As Remembrance Days go, 2020 is a bit strange. The purpose of the day, however, hasn’t changed. In fact, this year, as we struggle with the restrictions and uncertainties placed on us by the global war against Covid-19, it’s even more relevant to reflect on the fears and uncertainties thrust on people by two world wars, and the sacrifices people were asked to make.
That life ceased to be normal during the two wars goes without saying, but we tend to forget, perhaps, that like us, they suffered the difficulty of being separated from loved ones and the anxiety of not knowing whether or not they would see them again, or whether a bomb might drop from the sky and lay waste to their lives.
We forget that the economy went into depression, that there was rationing, shortages, and mass unemployment. We forget that men coming home from the front in 1918, not only brought with them stories, shell shock, and war wounds, they brought a devastating influenza pandemic that killed almost a quarter of a million people in the UK. Our parents, grandparents, and great-grandparents faced this, and not all of them survived.
228,000 people died in Britain during the 1918-19 flu pandemic, and that came after some 900,000 deaths in WW1 and 450,000 deaths in WW2 with millions more wounded. That’s a lot of incapacitated men, as well as thousands of widows, widowers, and orphans.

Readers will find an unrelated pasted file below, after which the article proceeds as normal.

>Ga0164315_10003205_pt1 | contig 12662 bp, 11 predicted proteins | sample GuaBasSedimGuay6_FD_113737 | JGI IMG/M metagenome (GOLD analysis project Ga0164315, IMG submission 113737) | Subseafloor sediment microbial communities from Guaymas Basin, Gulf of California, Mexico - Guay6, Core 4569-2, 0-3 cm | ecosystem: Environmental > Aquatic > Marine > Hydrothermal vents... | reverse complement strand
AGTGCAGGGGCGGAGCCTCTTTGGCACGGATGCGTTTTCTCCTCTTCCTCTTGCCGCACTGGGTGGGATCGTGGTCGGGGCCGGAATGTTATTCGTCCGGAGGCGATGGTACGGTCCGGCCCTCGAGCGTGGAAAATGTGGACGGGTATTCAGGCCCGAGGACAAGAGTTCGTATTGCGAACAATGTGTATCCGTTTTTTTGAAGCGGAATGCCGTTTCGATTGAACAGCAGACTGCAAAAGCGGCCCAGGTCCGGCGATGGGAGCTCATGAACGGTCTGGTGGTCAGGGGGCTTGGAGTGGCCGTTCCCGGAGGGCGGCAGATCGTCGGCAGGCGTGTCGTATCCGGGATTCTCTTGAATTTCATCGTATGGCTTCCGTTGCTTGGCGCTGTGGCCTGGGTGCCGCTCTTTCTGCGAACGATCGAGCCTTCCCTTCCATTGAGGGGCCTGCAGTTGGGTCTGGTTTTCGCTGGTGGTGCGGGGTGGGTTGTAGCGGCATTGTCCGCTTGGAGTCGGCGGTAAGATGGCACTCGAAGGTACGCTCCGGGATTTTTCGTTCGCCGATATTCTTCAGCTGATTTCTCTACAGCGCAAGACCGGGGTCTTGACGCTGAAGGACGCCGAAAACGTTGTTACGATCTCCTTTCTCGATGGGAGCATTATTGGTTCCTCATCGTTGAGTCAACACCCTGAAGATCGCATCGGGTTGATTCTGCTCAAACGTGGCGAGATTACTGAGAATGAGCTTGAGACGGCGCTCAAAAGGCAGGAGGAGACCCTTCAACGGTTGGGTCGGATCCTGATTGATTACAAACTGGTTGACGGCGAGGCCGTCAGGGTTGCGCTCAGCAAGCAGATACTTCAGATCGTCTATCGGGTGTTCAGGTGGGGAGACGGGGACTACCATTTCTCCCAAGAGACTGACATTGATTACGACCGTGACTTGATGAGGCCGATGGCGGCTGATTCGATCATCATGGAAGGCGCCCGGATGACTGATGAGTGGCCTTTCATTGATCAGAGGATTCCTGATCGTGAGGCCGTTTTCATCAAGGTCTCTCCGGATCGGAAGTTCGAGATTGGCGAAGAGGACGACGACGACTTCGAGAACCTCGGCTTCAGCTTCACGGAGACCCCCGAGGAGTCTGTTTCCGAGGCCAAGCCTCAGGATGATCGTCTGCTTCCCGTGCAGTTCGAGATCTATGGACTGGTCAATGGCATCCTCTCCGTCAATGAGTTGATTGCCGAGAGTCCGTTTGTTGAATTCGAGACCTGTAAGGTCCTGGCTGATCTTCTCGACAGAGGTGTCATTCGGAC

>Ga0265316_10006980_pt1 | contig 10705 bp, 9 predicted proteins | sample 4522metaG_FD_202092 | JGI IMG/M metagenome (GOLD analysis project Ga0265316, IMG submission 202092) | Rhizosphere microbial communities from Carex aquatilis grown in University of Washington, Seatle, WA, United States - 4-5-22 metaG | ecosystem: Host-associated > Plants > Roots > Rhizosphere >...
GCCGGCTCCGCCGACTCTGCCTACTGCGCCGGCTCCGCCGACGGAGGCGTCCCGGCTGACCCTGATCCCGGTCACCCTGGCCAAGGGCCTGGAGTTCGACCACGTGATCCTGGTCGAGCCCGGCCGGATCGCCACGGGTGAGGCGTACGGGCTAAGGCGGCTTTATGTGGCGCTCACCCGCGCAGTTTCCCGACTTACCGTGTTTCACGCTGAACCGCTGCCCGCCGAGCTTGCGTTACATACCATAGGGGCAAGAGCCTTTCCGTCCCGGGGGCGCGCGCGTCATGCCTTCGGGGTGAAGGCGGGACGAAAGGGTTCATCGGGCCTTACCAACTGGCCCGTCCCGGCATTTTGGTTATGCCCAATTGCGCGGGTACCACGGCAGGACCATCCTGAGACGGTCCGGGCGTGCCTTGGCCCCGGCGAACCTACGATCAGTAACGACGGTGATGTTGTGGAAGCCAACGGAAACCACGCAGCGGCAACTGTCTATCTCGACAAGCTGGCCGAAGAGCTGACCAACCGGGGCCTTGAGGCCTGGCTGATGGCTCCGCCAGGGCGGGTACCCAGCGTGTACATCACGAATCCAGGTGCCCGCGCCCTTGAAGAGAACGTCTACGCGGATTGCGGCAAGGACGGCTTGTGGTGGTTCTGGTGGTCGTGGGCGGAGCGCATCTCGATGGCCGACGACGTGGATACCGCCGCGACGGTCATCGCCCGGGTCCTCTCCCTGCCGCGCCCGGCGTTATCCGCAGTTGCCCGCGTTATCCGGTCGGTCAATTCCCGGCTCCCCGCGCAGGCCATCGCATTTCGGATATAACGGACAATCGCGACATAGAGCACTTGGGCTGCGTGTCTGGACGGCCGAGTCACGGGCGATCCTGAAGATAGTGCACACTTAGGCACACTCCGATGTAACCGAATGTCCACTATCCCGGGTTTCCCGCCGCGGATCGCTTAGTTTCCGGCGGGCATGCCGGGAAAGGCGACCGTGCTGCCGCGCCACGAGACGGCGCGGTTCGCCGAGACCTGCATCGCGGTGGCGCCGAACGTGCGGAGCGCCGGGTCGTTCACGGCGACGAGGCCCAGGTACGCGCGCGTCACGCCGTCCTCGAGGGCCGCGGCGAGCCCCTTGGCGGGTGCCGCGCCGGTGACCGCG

Sometimes, it helps to look back and remember the disasters and sacrifices of the past to put the disasters of the present into perspective. We are asked to social distance, not to have parties, to wash our hands, to self-isolate for a fortnight if we’ve had contact with someone who’s infected, to consider other people’s health and well-being rather than our own selfish desires. Is it really too much to ask that people take social responsibility at this time and do the right thing?
Do we want another quarter of a million deaths?
Read about the horror that was Auschwitz during WW2 http://mybook.to/TouchingtheWire IAN Book of the Year 2019
Read about one man’s war in Egypt and the girl he left at home during the Great War http://mybook.to/DandelionClock Readers Choice Silver Medal
If you would like to donate to the Royal British Legion 2020 poppy appeal you can at https://www.britishlegion.org.uk/get-involved/ways-to-give/donate
Thank you for reading. Stay safe.